A welcome email (or sequence, if you like) pulls triple duty: it affirms whatever message the recipient saw before subscribing, it gives you a chance to ask to be whitelisted, and it prepares the lead for the content they can expect from you. All these things together show your subscribers that you’re invested in them. It can help them overcome the icky feeling that you just wanted their address to sell to them. Plus, it’s polite!
Would you rather email your subscribers once per week and have them actually read it, or three times per week and get crickets in response? For most marketers, the choice is easy. Of course, there are those dream subscribers who open and read every single message you send, but let’s face it, most people just don’t have the time to read all their emails. If you send out a lot of content, give them a chance to control the flow. Otherwise, you risk them unsubscribing.
According to MarketingSherpa, the number-one reason that people leave a list is not that they’re bothered by your content or feel like you email too often. It’s literally that they get too many emails in general. If you allow them to reduce the number of emails they get from you (and therefore in general), you just might earn yourself a place in their inbox.
By the same token, don’t force subscribers to receive all your content. Some people just want order updates and account management emails — and that’s okay. Other people could not care less about your latest blog but are eager to jump on your flash sales. If you’ve properly segmented your list, you should be able to send highly targeted messages to each person, based on their interests and position in your sales funnel.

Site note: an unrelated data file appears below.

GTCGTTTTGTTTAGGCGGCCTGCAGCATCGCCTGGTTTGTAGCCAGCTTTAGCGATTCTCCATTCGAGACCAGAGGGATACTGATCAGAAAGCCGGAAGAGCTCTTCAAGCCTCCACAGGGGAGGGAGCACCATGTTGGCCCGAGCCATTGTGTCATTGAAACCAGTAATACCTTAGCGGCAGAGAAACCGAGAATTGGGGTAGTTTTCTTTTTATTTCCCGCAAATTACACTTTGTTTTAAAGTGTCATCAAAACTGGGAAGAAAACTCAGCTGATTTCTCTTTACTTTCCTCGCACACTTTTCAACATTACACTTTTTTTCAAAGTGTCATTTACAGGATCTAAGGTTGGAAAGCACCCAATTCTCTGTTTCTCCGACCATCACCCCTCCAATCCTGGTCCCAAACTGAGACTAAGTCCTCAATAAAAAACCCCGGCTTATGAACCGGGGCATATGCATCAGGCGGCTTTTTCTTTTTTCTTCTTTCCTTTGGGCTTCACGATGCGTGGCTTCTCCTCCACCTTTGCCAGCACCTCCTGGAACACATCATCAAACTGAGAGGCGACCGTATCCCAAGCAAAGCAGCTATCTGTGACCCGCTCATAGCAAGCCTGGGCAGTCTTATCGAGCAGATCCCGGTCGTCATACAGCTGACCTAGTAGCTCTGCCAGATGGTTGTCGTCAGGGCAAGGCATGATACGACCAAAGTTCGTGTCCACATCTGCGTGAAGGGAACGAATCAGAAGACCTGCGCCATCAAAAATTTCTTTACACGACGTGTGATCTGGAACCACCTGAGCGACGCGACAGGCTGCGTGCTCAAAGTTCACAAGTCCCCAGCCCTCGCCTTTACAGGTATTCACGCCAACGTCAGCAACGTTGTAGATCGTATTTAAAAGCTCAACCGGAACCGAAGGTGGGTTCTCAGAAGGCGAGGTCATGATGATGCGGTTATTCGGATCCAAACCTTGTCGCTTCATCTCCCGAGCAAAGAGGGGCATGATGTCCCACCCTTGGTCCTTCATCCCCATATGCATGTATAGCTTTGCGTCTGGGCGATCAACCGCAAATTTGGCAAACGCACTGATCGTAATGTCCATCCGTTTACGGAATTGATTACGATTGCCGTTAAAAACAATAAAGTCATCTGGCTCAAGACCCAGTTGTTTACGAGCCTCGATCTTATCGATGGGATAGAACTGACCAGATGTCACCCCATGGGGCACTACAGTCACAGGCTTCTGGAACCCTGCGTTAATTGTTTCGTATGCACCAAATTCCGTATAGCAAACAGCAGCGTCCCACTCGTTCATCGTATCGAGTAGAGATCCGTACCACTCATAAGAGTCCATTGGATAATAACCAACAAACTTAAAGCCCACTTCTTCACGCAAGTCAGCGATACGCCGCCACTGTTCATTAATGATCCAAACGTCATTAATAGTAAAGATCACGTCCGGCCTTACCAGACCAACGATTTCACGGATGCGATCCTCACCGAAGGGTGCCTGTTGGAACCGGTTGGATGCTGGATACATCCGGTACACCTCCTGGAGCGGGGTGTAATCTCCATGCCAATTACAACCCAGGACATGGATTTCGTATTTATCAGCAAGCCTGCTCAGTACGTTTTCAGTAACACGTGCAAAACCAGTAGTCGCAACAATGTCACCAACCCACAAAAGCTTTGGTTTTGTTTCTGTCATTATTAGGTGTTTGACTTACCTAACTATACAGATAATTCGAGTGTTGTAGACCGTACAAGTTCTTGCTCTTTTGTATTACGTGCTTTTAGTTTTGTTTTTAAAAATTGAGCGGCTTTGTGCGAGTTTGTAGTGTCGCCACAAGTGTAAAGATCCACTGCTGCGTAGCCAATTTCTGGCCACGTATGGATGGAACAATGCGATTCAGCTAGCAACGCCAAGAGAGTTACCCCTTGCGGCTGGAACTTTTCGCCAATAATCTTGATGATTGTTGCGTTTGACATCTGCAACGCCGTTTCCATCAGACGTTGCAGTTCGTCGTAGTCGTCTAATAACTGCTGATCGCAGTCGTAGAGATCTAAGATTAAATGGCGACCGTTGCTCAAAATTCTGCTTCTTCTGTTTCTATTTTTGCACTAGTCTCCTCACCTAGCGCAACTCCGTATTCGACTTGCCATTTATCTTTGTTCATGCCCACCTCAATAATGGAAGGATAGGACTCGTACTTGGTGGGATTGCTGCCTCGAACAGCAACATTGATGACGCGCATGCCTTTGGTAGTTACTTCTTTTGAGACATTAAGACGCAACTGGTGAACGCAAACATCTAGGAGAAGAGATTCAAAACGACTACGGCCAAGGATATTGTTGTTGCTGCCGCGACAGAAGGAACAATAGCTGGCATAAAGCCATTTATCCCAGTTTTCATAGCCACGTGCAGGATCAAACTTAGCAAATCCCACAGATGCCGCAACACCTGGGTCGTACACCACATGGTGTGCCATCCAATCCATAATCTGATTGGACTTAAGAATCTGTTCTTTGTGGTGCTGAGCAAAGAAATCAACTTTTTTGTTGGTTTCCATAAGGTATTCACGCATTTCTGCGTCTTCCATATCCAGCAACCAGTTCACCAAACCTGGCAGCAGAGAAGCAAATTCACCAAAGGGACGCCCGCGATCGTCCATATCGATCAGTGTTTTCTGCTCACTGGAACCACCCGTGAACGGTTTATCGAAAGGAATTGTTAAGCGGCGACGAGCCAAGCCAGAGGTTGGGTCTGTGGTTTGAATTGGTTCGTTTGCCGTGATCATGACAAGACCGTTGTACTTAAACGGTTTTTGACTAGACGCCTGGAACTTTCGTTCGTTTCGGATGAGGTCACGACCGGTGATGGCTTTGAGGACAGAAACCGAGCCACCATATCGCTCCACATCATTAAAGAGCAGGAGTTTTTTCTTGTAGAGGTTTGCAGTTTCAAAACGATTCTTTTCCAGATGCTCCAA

In most cases, you’re paying for the number of subscribers you have, not the number of emails you send. For that reason, it’s crucial to prune your email marketing lists. Everyone, no matter how great their content is, has some recipients who never open their emails. (Or they open them but never read or click on them, which is a sure sign that they’re clicking on them to delete them.) You can try to re-engage these subscribers, but if you still don’t get bites, it’s time to say goodbye. Why waste your hard-earned money on people who don’t engage with you? Plus, this makes room for new subscribers who are happy to be there.
It happens: people’s email addresses cease working, and any messages sent to them bounce back to you. (This is called a “hard bounce.”) You might also get duplicates on your list, especially if people sign up in different places. Ideally, your email marketing provider will catch these issues, but it’s worth your attention to practice “list hygiene.” Check your list on a regular basis, and pay special attention when your bounce rate rises. This could be a sign of too many broken contacts — or fake addresses! (Yes, it happens.)